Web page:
Charles Cowling
  Richard Mark Sage, also known as Mark Kerbey, until recently the owner of the Mary Mayer Funeral Home, Southend-on-Sea, is due back in Blackfriars Crown Court to answer a charge of fraud by misrepresentation on 2 December. He is presently on bail.  Anyone seeking redress against this man should
Charles Cowling
          Richard Sage is up before the beak in Blackfriars Crown Court today. We can’t find what the charge is.  Updates to follow, and all info welcome.       
Charles Cowling
  Posted by Richard Rawlinson It’s a financial institution that should symbolise business and social integrity: mutual co-operation for the benefit of customers, employees and just causes. Instead, it’s scarred by dodgy financial transactions, cronyism and scandal.   But despair not. There’s one man who may yet sort out the mess,
Charles Cowling
  Posted by Richard Rawlinson Paul Flowers was a successful man: chairman of Co-operative Bank, Labour councillor and Methodist minister. He’s now shunned by all three pillars of the establishment—business, politics and church—after his penchant for taking crystal meth with male prostitutes hit the headlines. When Flowers first hooked up with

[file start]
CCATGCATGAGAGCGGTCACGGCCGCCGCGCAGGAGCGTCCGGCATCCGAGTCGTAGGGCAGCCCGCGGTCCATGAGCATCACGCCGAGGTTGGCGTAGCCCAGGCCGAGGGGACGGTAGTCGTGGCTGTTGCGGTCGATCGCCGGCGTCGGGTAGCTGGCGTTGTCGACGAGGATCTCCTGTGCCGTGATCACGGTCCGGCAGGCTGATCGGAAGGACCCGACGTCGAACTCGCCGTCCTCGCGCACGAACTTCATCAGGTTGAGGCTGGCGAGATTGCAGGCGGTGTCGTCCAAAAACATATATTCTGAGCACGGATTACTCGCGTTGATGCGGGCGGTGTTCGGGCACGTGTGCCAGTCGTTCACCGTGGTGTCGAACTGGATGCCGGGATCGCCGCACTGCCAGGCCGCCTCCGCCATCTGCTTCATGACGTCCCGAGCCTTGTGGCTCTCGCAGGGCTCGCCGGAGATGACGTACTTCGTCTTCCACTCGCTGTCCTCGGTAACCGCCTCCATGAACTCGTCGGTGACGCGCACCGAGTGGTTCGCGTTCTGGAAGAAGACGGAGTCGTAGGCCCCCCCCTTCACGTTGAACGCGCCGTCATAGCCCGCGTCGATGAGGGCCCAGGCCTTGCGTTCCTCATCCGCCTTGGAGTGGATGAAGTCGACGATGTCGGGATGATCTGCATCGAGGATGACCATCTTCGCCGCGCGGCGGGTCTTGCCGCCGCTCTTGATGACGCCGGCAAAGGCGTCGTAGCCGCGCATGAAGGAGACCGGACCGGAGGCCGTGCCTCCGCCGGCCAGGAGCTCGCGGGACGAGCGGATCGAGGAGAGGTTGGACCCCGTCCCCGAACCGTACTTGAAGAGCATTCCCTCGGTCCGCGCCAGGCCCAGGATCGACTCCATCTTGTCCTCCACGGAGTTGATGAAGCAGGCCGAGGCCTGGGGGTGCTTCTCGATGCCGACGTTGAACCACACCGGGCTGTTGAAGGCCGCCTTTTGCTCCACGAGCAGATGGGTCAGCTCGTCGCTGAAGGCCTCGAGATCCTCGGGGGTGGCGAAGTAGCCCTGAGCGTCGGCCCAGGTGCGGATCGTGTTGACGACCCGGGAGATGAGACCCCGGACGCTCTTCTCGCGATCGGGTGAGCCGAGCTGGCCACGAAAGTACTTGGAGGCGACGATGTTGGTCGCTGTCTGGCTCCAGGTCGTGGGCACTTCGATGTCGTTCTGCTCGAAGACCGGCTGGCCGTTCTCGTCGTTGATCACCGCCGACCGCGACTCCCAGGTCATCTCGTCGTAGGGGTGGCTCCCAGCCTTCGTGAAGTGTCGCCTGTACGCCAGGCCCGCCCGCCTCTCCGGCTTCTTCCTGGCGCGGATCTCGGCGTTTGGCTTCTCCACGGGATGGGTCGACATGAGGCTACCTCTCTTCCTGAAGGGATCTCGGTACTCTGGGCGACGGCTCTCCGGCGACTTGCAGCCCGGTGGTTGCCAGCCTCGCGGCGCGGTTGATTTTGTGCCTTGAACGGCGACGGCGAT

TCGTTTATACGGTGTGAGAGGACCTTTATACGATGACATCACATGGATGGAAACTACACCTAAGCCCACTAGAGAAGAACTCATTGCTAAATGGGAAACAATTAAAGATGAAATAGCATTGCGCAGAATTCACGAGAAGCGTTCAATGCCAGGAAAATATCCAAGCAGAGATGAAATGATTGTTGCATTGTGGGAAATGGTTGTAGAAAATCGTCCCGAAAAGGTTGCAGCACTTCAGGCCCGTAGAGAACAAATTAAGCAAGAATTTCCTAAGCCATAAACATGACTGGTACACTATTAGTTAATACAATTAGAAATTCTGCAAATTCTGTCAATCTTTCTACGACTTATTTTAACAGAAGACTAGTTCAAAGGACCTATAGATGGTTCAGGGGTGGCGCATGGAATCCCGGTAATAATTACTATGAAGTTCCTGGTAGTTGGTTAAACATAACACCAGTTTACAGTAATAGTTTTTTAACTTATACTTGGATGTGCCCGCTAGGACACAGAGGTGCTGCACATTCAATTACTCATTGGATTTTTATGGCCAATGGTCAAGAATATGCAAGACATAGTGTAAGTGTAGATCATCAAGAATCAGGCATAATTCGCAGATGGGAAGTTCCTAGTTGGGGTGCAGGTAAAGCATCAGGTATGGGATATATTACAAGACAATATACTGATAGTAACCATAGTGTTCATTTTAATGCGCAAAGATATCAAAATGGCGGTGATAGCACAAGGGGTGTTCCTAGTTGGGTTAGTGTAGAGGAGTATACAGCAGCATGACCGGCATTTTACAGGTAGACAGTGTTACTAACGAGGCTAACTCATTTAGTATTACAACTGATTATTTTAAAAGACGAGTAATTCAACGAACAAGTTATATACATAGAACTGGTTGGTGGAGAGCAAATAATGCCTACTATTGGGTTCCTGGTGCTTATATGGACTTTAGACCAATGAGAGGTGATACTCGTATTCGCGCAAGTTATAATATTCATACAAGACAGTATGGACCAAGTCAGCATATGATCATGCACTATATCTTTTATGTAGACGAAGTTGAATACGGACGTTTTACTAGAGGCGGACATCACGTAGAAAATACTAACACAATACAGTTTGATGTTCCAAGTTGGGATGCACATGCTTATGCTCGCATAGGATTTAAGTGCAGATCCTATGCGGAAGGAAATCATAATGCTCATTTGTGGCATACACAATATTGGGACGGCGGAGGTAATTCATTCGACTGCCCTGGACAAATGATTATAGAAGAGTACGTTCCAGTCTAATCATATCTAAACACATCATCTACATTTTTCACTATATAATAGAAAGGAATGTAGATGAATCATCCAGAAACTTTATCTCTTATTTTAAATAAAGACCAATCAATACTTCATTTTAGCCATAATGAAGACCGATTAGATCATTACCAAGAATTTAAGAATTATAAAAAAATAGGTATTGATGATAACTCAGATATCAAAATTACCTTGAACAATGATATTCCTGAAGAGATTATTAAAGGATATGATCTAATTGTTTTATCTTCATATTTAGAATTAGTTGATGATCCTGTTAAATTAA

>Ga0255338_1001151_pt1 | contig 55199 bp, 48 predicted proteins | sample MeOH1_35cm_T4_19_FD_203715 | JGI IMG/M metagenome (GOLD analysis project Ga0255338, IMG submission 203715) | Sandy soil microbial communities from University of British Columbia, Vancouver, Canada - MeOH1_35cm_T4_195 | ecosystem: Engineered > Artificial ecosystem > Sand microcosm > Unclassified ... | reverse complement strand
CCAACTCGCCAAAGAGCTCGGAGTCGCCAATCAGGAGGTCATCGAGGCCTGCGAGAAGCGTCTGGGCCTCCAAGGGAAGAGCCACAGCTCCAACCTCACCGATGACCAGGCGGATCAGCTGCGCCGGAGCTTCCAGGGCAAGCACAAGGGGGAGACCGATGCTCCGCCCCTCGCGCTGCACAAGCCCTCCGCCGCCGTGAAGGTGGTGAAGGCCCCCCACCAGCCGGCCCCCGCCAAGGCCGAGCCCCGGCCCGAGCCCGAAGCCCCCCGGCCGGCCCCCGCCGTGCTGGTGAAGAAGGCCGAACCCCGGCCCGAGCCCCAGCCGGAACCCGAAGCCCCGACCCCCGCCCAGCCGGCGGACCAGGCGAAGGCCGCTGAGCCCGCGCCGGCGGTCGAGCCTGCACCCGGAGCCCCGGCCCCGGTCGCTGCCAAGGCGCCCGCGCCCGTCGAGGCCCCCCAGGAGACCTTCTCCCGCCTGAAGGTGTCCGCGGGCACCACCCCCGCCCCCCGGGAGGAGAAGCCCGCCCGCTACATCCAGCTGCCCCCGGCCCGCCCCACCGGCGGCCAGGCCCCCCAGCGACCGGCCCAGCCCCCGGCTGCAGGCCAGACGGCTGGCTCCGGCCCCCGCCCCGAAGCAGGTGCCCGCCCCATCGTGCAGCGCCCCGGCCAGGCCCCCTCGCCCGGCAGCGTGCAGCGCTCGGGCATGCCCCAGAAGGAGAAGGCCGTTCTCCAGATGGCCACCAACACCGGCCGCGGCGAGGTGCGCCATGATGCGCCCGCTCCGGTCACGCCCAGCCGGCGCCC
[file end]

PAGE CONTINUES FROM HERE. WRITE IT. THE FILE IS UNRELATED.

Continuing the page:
Charles Cowling
  In case you missed it, the Mary Mayer Funeral Home, run by the mischievous Richard Sage under the moniker of Mark Kerbey, is in liquidation. He’s still there and was sighted at the crem a couple of days ago. Our spies have him under observation with strong binoculars.  Where
Charles Cowling
  Everyone deserves a second chance, and if we believe what we read on the testimonials page of the Mary Mayer Funeral Home in Southend-on-Sea, then Mark Kerby, better known to readers of this blog as former jailbird and serial fraudster Richard Sage (everyone deserves a second name) is a
Charles Cowling
  Posted by Richard Rawlinson   There aren’t many taboos left but what I’m about to say somehow feels like a confession: I’m among the 2.5 million people in the UK aged between 45 and 64 who live alone, without spouse, partner or family member. Whether due to relationship breakdowns or
Charles Cowling
    Posted by Richard Rawlinson Imagine picking up a well-thumbed penny novel by an unknown Victorian author at your secondhand bookshop and, on starting to read it, discovering to your surprise that a family of undertakers is depicted in a favourable light. We’re used to Charles Dickens, who loathed
Charles Cowling
  Debate about attitudes to death, funerals and the commemoration of the dead has largely been colonised by a section of the liberally-educated chattering sector of the middle class. They’re the ones most likely to opinionate about this stuff; they’re the ones who like to think think they can get their
Charles Cowling
  Posted by Richard Rawlinson  I’m extending the Easter holiday with a visit to a village in Bordeaux, where my friends’ house overlooks the graveyard of a Medieval church. With death oft going unseen and unspoken in our secular times, a graveyard is a reminder of our mortality, prompting us